Dementia patients who were able to receive in-home treatment delayed nursing home admission, new research says. 

Researchers divided 300 people with cognitive impairments, including dementia, into two groups. One group received visits from a team of clinicians including a nurse, a psychiatrist and a care coordinator. They taught participants strategies for keeping track of medications and safety proofing their homes, and counseled caregivers. The control group of participants did not receive these interventions, according to Johns Hopkins University researchers.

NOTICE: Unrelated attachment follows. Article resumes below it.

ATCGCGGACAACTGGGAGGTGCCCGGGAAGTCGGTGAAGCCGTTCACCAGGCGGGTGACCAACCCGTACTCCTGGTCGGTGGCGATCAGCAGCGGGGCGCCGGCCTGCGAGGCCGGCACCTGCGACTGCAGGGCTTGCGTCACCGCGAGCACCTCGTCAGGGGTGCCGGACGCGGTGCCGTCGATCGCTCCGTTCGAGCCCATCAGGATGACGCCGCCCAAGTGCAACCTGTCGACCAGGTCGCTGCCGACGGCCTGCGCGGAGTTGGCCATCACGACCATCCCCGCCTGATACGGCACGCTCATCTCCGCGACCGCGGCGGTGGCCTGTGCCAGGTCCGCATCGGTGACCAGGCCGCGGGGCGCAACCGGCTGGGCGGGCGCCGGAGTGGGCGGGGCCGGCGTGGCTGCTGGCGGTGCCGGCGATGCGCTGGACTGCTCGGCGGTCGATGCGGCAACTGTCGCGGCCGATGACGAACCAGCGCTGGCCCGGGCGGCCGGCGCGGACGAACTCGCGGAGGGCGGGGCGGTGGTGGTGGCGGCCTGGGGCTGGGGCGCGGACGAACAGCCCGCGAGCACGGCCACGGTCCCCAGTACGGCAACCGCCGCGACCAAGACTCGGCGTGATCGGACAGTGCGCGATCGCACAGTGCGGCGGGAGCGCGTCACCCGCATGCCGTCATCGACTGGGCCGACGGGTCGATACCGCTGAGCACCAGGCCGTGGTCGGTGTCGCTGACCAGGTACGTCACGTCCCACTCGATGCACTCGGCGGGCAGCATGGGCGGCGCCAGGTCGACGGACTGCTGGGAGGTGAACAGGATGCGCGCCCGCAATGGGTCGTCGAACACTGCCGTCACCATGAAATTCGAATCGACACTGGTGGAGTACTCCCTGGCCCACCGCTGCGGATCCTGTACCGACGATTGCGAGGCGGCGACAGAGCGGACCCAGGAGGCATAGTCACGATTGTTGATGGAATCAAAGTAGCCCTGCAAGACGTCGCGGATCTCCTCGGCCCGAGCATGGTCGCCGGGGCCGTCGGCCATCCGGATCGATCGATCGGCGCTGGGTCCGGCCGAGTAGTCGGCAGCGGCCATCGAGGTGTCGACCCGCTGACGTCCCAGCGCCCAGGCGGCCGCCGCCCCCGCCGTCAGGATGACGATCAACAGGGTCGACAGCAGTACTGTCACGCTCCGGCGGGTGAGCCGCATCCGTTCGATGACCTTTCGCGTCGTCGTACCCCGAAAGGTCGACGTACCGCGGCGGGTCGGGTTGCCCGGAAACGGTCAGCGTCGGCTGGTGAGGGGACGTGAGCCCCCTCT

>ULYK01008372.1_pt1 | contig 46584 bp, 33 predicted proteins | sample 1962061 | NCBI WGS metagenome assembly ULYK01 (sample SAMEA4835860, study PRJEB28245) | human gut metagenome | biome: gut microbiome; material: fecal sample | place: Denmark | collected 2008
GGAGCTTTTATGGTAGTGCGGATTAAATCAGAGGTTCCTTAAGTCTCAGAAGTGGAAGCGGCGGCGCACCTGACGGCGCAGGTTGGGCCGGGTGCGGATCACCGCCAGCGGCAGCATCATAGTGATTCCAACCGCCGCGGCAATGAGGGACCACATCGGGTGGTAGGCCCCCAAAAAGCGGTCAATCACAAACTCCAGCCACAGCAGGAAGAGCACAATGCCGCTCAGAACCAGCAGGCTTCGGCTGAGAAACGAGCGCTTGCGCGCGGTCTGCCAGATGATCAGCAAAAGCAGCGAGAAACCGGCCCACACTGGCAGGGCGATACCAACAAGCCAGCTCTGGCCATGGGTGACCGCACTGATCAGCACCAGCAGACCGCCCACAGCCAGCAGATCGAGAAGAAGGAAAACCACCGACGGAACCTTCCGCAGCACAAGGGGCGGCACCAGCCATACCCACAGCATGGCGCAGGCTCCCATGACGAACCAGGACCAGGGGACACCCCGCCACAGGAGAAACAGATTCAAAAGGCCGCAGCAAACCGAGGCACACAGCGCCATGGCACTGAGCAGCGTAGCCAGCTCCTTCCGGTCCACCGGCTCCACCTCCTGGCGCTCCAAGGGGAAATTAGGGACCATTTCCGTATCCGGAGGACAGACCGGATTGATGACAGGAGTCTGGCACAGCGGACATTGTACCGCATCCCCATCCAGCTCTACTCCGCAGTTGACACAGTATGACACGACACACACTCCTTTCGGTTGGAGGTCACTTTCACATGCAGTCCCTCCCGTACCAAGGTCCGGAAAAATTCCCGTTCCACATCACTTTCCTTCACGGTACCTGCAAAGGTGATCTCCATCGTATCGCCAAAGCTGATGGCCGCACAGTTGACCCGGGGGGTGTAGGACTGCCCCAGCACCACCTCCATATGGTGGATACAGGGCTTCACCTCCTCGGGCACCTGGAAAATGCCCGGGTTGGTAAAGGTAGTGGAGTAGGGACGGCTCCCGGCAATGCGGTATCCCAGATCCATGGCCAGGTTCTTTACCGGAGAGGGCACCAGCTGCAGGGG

After 18 months, 70% of the intervention group still lived in their homes, while 50% of the control group participants were admitted to a nursing home, a hospital or died.

“We were surprised that we found that fewer [in the treatment group] permanently left their homes, because that is something that is pretty difficult to show,” study author Quincy Miles Samus, Ph.D., Johns Hopkins University, told the news journal.

The findings were presented Wednesday at the Alzheimer’s Association annual meeting in Vancouver.